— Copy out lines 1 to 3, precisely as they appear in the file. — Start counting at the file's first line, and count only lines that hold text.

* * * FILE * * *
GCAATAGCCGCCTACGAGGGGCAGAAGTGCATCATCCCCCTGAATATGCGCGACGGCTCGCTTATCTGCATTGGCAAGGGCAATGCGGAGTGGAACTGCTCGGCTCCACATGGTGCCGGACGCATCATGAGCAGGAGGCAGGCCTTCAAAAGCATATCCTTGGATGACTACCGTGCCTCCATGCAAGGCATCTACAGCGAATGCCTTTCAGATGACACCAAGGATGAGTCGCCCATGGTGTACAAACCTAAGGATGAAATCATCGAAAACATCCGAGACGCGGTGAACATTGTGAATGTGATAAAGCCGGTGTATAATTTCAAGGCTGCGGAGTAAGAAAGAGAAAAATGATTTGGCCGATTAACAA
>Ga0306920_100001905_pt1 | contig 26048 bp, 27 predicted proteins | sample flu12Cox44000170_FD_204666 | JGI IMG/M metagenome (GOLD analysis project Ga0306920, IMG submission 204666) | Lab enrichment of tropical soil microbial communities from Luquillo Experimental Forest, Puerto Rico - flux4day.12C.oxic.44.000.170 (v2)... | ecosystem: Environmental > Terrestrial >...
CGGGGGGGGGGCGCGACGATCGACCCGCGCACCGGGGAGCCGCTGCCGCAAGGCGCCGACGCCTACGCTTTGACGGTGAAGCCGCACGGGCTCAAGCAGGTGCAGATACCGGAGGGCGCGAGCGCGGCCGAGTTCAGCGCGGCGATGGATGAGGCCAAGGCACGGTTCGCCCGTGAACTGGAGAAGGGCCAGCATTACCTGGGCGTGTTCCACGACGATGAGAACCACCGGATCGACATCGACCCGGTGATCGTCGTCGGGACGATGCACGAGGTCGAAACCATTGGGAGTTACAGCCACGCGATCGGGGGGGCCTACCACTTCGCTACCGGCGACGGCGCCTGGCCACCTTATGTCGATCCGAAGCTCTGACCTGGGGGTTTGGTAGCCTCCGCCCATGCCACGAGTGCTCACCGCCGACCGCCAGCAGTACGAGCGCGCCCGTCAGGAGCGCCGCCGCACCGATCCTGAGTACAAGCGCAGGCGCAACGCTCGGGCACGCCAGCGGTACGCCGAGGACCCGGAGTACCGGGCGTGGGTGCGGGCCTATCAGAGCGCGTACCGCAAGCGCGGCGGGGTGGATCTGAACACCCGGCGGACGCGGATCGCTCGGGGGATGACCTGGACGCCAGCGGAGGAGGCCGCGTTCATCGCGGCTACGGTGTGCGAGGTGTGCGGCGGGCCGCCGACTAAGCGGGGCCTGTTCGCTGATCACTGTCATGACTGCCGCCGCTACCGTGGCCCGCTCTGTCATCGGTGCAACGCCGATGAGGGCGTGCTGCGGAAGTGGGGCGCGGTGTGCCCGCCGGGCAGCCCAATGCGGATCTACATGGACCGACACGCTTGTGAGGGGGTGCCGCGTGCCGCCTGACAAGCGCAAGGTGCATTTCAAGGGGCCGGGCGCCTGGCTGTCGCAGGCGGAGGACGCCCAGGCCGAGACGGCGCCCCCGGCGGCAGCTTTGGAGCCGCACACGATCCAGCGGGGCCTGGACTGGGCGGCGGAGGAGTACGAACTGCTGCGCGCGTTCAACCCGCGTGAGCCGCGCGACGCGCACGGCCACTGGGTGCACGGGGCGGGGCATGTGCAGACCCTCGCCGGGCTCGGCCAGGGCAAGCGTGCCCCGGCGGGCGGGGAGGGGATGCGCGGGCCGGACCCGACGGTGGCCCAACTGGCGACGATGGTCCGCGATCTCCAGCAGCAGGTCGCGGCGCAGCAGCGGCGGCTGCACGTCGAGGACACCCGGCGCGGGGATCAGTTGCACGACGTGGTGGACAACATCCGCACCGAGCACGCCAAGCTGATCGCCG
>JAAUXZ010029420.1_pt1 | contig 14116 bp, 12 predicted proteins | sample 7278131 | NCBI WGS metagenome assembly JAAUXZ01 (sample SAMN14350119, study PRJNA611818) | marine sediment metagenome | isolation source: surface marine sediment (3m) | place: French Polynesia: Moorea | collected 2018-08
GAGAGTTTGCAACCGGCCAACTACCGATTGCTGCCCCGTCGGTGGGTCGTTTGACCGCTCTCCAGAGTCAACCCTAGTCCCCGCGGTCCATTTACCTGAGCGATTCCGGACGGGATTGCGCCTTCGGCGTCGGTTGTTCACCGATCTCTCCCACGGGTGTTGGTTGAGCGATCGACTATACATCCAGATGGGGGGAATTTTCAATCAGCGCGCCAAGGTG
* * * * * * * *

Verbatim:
GCAATAGCCGCCTACGAGGGGCAGAAGTGCATCATCCCCCTGAATATGCGCGACGGCTCGCTTATCTGCATTGGCAAGGGCAATGCGGAGTGGAACTGCTCGGCTCCACATGGTGCCGGACGCATCATGAGCAGGAGGCAGGCCTTCAAAAGCATATCCTTGGATGACTACCGTGCCTCCATGCAAGGCATCTACAGCGAATGCCTTTCAGATGACACCAAGGATGAGTCGCCCATGGTGTACAAACCTAAGGATGAAATCATCGAAAACATCCGAGACGCGGTGAACATTGTGAATGTGATAAAGCCGGTGTATAATTTCAAGGCTGCGGAGTAAGAAAGAGAAAAATGATTTGGCCGATTAACAA
>Ga0306920_100001905_pt1 | contig 26048 bp, 27 predicted proteins | sample flu12Cox44000170_FD_204666 | JGI IMG/M metagenome (GOLD analysis project Ga0306920, IMG submission 204666) | Lab enrichment of tropical soil microbial communities from Luquillo Experimental Forest, Puerto Rico - flux4day.12C.oxic.44.000.170 (v2)... | ecosystem: Environmental > Terrestrial >...
CGGGGGGGGGGCGCGACGATCGACCCGCGCACCGGGGAGCCGCTGCCGCAAGGCGCCGACGCCTACGCTTTGACGGTGAAGCCGCACGGGCTCAAGCAGGTGCAGATACCGGAGGGCGCGAGCGCGGCCGAGTTCAGCGCGGCGATGGATGAGGCCAAGGCACGGTTCGCCCGTGAACTGGAGAAGGGCCAGCATTACCTGGGCGTGTTCCACGACGATGAGAACCACCGGATCGACATCGACCCGGTGATCGTCGTCGGGACGATGCACGAGGTCGAAACCATTGGGAGTTACAGCCACGCGATCGGGGGGGCCTACCACTTCGCTACCGGCGACGGCGCCTGGCCACCTTATGTCGATCCGAAGCTCTGACCTGGGGGTTTGGTAGCCTCCGCCCATGCCACGAGTGCTCACCGCCGACCGCCAGCAGTACGAGCGCGCCCGTCAGGAGCGCCGCCGCACCGATCCTGAGTACAAGCGCAGGCGCAACGCTCGGGCACGCCAGCGGTACGCCGAGGACCCGGAGTACCGGGCGTGGGTGCGGGCCTATCAGAGCGCGTACCGCAAGCGCGGCGGGGTGGATCTGAACACCCGGCGGACGCGGATCGCTCGGGGGATGACCTGGACGCCAGCGGAGGAGGCCGCGTTCATCGCGGCTACGGTGTGCGAGGTGTGCGGCGGGCCGCCGACTAAGCGGGGCCTGTTCGCTGATCACTGTCATGACTGCCGCCGCTACCGTGGCCCGCTCTGTCATCGGTGCAACGCCGATGAGGGCGTGCTGCGGAAGTGGGGCGCGGTGTGCCCGCCGGGCAGCCCAATGCGGATCTACATGGACCGACACGCTTGTGAGGGGGTGCCGCGTGCCGCCTGACAAGCGCAAGGTGCATTTCAAGGGGCCGGGCGCCTGGCTGTCGCAGGCGGAGGACGCCCAGGCCGAGACGGCGCCCCCGGCGGCAGCTTTGGAGCCGCACACGATCCAGCGGGGCCTGGACTGGGCGGCGGAGGAGTACGAACTGCTGCGCGCGTTCAACCCGCGTGAGCCGCGCGACGCGCACGGCCACTGGGTGCACGGGGCGGGGCATGTGCAGACCCTCGCCGGGCTCGGCCAGGGCAAGCGTGCCCCGGCGGGCGGGGAGGGGATGCGCGGGCCGGACCCGACGGTGGCCCAACTGGCGACGATGGTCCGCGATCTCCAGCAGCAGGTCGCGGCGCAGCAGCGGCGGCTGCACGTCGAGGACACCCGGCGCGGGGATCAGTTGCACGACGTGGTGGACAACATCCGCACCGAGCACGCCAAGCTGATCGCCG